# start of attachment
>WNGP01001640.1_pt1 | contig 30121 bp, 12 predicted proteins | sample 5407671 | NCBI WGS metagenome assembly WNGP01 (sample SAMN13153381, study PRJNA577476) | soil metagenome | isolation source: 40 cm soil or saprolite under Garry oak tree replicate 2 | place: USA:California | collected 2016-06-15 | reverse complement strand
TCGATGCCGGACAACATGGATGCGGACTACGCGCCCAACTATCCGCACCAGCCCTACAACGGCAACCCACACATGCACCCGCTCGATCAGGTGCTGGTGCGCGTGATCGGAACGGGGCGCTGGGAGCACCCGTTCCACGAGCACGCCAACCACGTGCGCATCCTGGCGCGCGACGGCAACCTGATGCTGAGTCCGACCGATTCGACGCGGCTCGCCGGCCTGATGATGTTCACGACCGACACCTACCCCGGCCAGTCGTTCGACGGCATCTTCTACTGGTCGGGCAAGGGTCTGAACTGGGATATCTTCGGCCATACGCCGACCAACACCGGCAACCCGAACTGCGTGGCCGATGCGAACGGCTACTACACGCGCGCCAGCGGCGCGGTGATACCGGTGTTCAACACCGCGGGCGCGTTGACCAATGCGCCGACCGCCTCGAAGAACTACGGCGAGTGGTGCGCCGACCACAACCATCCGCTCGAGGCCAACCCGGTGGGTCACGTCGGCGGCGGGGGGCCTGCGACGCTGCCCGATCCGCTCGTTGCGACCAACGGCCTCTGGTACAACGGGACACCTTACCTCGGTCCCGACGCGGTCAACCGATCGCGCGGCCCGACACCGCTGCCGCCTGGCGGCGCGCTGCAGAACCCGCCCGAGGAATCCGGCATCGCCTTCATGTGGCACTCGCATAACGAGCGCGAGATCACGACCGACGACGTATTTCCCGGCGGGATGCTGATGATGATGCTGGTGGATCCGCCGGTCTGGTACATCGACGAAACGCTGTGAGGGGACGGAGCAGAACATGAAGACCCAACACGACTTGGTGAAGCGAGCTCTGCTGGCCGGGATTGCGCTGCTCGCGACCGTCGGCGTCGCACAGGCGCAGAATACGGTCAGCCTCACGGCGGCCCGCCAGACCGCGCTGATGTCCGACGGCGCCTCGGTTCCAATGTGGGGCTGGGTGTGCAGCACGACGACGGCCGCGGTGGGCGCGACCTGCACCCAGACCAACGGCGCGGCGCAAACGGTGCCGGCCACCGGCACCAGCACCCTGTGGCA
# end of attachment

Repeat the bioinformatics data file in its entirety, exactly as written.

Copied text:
>WNGP01001640.1_pt1 | contig 30121 bp, 12 predicted proteins | sample 5407671 | NCBI WGS metagenome assembly WNGP01 (sample SAMN13153381, study PRJNA577476) | soil metagenome | isolation source: 40 cm soil or saprolite under Garry oak tree replicate 2 | place: USA:California | collected 2016-06-15 | reverse complement strand
TCGATGCCGGACAACATGGATGCGGACTACGCGCCCAACTATCCGCACCAGCCCTACAACGGCAACCCACACATGCACCCGCTCGATCAGGTGCTGGTGCGCGTGATCGGAACGGGGCGCTGGGAGCACCCGTTCCACGAGCACGCCAACCACGTGCGCATCCTGGCGCGCGACGGCAACCTGATGCTGAGTCCGACCGATTCGACGCGGCTCGCCGGCCTGATGATGTTCACGACCGACACCTACCCCGGCCAGTCGTTCGACGGCATCTTCTACTGGTCGGGCAAGGGTCTGAACTGGGATATCTTCGGCCATACGCCGACCAACACCGGCAACCCGAACTGCGTGGCCGATGCGAACGGCTACTACACGCGCGCCAGCGGCGCGGTGATACCGGTGTTCAACACCGCGGGCGCGTTGACCAATGCGCCGACCGCCTCGAAGAACTACGGCGAGTGGTGCGCCGACCACAACCATCCGCTCGAGGCCAACCCGGTGGGTCACGTCGGCGGCGGGGGGCCTGCGACGCTGCCCGATCCGCTCGTTGCGACCAACGGCCTCTGGTACAACGGGACACCTTACCTCGGTCCCGACGCGGTCAACCGATCGCGCGGCCCGACACCGCTGCCGCCTGGCGGCGCGCTGCAGAACCCGCCCGAGGAATCCGGCATCGCCTTCATGTGGCACTCGCATAACGAGCGCGAGATCACGACCGACGACGTATTTCCCGGCGGGATGCTGATGATGATGCTGGTGGATCCGCCGGTCTGGTACATCGACGAAACGCTGTGAGGGGACGGAGCAGAACATGAAGACCCAACACGACTTGGTGAAGCGAGCTCTGCTGGCCGGGATTGCGCTGCTCGCGACCGTCGGCGTCGCACAGGCGCAGAATACGGTCAGCCTCACGGCGGCCCGCCAGACCGCGCTGATGTCCGACGGCGCCTCGGTTCCAATGTGGGGCTGGGTGTGCAGCACGACGACGGCCGCGGTGGGCGCGACCTGCACCCAGACCAACGGCGCGGCGCAAACGGTGCCGGCCACCGGCACCAGCACCCTGTGGCA